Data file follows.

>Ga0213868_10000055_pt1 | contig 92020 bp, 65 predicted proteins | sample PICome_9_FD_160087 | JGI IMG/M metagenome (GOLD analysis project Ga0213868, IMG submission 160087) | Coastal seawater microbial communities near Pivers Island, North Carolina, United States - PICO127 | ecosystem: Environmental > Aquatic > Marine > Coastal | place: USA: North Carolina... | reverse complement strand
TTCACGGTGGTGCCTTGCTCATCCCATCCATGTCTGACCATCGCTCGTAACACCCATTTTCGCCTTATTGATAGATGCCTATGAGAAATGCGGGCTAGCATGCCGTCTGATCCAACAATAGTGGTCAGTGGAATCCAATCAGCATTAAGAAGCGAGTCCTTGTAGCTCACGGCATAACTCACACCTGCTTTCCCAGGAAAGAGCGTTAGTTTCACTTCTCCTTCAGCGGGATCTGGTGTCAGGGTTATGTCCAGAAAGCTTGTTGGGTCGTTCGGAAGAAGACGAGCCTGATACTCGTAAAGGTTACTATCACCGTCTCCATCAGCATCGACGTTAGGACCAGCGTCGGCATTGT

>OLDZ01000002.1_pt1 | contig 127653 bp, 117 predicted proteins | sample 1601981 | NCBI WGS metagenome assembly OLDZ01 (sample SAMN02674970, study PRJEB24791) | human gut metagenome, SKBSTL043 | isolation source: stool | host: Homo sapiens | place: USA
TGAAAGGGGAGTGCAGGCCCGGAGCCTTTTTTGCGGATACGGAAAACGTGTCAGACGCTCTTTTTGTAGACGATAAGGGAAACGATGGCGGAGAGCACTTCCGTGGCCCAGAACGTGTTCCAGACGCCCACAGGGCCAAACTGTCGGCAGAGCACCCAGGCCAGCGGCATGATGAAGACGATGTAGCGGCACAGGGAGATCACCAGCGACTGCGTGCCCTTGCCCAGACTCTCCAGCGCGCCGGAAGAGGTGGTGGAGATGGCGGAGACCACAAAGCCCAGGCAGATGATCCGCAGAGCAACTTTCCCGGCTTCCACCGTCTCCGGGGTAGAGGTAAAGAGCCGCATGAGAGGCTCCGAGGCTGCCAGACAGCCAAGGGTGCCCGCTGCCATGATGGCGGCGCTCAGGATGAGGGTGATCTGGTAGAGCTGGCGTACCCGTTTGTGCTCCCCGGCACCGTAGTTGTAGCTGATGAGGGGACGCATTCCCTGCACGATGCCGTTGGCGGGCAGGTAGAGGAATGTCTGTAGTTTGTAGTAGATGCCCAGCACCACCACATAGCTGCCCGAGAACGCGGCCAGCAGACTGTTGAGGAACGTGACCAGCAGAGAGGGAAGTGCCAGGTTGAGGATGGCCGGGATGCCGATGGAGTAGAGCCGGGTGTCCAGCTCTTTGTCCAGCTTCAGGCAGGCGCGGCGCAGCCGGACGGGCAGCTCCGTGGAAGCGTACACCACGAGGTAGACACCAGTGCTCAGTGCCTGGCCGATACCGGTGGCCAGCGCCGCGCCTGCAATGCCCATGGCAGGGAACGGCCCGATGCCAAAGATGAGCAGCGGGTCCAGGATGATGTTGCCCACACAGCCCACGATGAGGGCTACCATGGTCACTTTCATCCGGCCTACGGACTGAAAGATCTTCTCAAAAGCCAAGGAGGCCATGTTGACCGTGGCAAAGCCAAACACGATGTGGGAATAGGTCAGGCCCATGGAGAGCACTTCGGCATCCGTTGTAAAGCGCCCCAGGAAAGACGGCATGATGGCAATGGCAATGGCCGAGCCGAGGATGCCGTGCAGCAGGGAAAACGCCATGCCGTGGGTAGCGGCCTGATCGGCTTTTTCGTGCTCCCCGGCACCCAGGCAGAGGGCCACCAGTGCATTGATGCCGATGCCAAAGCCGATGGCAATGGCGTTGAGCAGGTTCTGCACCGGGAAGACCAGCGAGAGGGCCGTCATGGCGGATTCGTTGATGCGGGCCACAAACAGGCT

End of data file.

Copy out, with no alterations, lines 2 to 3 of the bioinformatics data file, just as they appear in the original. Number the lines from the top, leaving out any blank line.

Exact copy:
TTCACGGTGGTGCCTTGCTCATCCCATCCATGTCTGACCATCGCTCGTAACACCCATTTTCGCCTTATTGATAGATGCCTATGAGAAATGCGGGCTAGCATGCCGTCTGATCCAACAATAGTGGTCAGTGGAATCCAATCAGCATTAAGAAGCGAGTCCTTGTAGCTCACGGCATAACTCACACCTGCTTTCCCAGGAAAGAGCGTTAGTTTCACTTCTCCTTCAGCGGGATCTGGTGTCAGGGTTATGTCCAGAAAGCTTGTTGGGTCGTTCGGAAGAAGACGAGCCTGATACTCGTAAAGGTTACTATCACCGTCTCCATCAGCATCGACGTTAGGACCAGCGTCGGCATTGT

>OLDZ01000002.1_pt1 | contig 127653 bp, 117 predicted proteins | sample 1601981 | NCBI WGS metagenome assembly OLDZ01 (sample SAMN02674970, study PRJEB24791) | human gut metagenome, SKBSTL043 | isolation source: stool | host: Homo sapiens | place: USA